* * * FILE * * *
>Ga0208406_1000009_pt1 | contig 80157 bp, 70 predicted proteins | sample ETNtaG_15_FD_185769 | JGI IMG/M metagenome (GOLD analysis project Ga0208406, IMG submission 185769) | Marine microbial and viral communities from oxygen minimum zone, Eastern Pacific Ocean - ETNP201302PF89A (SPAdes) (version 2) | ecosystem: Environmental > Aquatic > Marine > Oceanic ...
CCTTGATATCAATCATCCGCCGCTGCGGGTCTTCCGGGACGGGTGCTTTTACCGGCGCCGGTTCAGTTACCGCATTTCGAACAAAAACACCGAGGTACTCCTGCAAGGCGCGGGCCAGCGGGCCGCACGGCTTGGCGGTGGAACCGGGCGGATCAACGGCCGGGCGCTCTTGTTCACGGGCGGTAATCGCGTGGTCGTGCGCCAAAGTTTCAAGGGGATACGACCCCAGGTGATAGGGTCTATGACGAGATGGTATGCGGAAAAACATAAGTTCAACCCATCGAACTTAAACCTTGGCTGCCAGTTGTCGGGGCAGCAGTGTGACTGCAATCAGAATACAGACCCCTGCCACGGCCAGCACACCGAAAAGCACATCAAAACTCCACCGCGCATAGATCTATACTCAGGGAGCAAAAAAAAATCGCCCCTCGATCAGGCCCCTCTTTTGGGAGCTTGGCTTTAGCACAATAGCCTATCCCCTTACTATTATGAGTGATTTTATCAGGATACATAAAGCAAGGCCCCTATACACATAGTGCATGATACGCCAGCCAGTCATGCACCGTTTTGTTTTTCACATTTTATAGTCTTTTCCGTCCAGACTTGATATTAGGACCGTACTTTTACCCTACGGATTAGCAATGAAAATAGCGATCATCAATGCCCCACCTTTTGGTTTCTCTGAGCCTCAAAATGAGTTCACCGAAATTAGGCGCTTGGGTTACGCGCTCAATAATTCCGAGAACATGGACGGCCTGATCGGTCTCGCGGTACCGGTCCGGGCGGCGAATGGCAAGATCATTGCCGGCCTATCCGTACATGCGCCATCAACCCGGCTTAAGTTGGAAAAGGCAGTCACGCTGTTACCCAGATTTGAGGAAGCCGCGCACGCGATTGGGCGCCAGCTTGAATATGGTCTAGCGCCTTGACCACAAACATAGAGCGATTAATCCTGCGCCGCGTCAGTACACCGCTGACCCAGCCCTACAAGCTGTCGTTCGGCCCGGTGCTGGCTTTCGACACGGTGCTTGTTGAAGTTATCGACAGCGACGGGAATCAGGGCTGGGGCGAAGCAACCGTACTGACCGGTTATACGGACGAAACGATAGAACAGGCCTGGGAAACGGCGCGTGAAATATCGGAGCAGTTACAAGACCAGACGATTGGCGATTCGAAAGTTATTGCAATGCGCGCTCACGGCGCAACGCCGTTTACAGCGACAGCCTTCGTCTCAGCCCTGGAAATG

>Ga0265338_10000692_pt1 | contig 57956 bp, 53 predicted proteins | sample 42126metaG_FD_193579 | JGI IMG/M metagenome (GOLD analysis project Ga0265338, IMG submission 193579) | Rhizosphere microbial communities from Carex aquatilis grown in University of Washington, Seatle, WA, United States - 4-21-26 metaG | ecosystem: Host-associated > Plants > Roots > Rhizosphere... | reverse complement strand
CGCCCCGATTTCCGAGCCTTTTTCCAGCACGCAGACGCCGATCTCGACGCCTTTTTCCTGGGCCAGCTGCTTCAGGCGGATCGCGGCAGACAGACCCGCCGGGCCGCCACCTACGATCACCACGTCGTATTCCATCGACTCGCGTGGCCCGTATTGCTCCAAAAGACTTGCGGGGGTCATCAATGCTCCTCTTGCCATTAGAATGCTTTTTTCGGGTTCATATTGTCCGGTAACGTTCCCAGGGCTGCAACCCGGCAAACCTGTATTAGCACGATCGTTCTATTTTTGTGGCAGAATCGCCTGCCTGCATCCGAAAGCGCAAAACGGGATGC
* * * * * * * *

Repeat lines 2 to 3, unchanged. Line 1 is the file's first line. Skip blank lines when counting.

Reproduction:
CCTTGATATCAATCATCCGCCGCTGCGGGTCTTCCGGGACGGGTGCTTTTACCGGCGCCGGTTCAGTTACCGCATTTCGAACAAAAACACCGAGGTACTCCTGCAAGGCGCGGGCCAGCGGGCCGCACGGCTTGGCGGTGGAACCGGGCGGATCAACGGCCGGGCGCTCTTGTTCACGGGCGGTAATCGCGTGGTCGTGCGCCAAAGTTTCAAGGGGATACGACCCCAGGTGATAGGGTCTATGACGAGATGGTATGCGGAAAAACATAAGTTCAACCCATCGAACTTAAACCTTGGCTGCCAGTTGTCGGGGCAGCAGTGTGACTGCAATCAGAATACAGACCCCTGCCACGGCCAGCACACCGAAAAGCACATCAAAACTCCACCGCGCATAGATCTATACTCAGGGAGCAAAAAAAAATCGCCCCTCGATCAGGCCCCTCTTTTGGGAGCTTGGCTTTAGCACAATAGCCTATCCCCTTACTATTATGAGTGATTTTATCAGGATACATAAAGCAAGGCCCCTATACACATAGTGCATGATACGCCAGCCAGTCATGCACCGTTTTGTTTTTCACATTTTATAGTCTTTTCCGTCCAGACTTGATATTAGGACCGTACTTTTACCCTACGGATTAGCAATGAAAATAGCGATCATCAATGCCCCACCTTTTGGTTTCTCTGAGCCTCAAAATGAGTTCACCGAAATTAGGCGCTTGGGTTACGCGCTCAATAATTCCGAGAACATGGACGGCCTGATCGGTCTCGCGGTACCGGTCCGGGCGGCGAATGGCAAGATCATTGCCGGCCTATCCGTACATGCGCCATCAACCCGGCTTAAGTTGGAAAAGGCAGTCACGCTGTTACCCAGATTTGAGGAAGCCGCGCACGCGATTGGGCGCCAGCTTGAATATGGTCTAGCGCCTTGACCACAAACATAGAGCGATTAATCCTGCGCCGCGTCAGTACACCGCTGACCCAGCCCTACAAGCTGTCGTTCGGCCCGGTGCTGGCTTTCGACACGGTGCTTGTTGAAGTTATCGACAGCGACGGGAATCAGGGCTGGGGCGAAGCAACCGTACTGACCGGTTATACGGACGAAACGATAGAACAGGCCTGGGAAACGGCGCGTGAAATATCGGAGCAGTTACAAGACCAGACGATTGGCGATTCGAAAGTTATTGCAATGCGCGCTCACGGCGCAACGCCGTTTACAGCGACAGCCTTCGTCTCAGCCCTGGAAATG

>Ga0265338_10000692_pt1 | contig 57956 bp, 53 predicted proteins | sample 42126metaG_FD_193579 | JGI IMG/M metagenome (GOLD analysis project Ga0265338, IMG submission 193579) | Rhizosphere microbial communities from Carex aquatilis grown in University of Washington, Seatle, WA, United States - 4-21-26 metaG | ecosystem: Host-associated > Plants > Roots > Rhizosphere... | reverse complement strand